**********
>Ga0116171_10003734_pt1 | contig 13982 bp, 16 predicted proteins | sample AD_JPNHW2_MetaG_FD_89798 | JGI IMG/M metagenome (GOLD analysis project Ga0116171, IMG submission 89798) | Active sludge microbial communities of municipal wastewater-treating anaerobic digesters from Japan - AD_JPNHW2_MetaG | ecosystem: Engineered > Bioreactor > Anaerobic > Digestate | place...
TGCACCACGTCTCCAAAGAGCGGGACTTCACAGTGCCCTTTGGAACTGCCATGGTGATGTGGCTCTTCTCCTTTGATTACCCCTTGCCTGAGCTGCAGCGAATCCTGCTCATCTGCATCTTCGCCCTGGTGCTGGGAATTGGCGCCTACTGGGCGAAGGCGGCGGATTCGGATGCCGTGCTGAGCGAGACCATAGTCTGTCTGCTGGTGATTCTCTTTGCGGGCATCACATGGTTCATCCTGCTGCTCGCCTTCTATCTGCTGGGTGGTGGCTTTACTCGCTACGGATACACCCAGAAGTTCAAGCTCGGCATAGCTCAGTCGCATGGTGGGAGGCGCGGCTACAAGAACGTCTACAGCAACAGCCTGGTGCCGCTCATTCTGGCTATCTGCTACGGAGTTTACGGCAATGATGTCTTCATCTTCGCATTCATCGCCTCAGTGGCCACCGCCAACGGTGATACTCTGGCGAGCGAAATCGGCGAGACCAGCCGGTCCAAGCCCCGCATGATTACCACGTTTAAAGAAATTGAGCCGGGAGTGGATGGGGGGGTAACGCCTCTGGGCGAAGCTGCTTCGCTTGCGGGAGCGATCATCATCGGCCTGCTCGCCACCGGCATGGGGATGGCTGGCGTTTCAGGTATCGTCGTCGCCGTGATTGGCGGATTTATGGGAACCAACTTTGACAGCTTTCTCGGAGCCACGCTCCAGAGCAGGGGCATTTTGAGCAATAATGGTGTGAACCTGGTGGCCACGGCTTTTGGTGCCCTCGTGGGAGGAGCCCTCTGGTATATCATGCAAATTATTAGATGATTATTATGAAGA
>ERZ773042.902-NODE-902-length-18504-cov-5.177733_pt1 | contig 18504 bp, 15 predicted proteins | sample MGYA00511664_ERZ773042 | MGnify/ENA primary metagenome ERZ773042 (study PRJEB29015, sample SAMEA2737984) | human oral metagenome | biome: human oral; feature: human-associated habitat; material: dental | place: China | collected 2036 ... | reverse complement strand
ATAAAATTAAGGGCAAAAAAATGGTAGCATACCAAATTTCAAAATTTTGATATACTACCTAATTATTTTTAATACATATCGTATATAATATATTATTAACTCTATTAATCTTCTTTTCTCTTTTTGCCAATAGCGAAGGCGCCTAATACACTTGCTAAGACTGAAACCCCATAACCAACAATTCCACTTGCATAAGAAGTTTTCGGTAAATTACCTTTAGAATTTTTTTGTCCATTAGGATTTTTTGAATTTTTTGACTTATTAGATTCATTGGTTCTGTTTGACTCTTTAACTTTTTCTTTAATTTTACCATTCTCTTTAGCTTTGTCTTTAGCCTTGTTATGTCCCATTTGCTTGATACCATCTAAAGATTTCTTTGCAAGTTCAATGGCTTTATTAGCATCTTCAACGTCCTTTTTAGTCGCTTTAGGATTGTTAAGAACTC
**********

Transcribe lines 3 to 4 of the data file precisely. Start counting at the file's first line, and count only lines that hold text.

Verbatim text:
>ERZ773042.902-NODE-902-length-18504-cov-5.177733_pt1 | contig 18504 bp, 15 predicted proteins | sample MGYA00511664_ERZ773042 | MGnify/ENA primary metagenome ERZ773042 (study PRJEB29015, sample SAMEA2737984) | human oral metagenome | biome: human oral; feature: human-associated habitat; material: dental | place: China | collected 2036 ... | reverse complement strand
ATAAAATTAAGGGCAAAAAAATGGTAGCATACCAAATTTCAAAATTTTGATATACTACCTAATTATTTTTAATACATATCGTATATAATATATTATTAACTCTATTAATCTTCTTTTCTCTTTTTGCCAATAGCGAAGGCGCCTAATACACTTGCTAAGACTGAAACCCCATAACCAACAATTCCACTTGCATAAGAAGTTTTCGGTAAATTACCTTTAGAATTTTTTTGTCCATTAGGATTTTTTGAATTTTTTGACTTATTAGATTCATTGGTTCTGTTTGACTCTTTAACTTTTTCTTTAATTTTACCATTCTCTTTAGCTTTGTCTTTAGCCTTGTTATGTCCCATTTGCTTGATACCATCTAAAGATTTCTTTGCAAGTTCAATGGCTTTATTAGCATCTTCAACGTCCTTTTTAGTCGCTTTAGGATTGTTAAGAACTC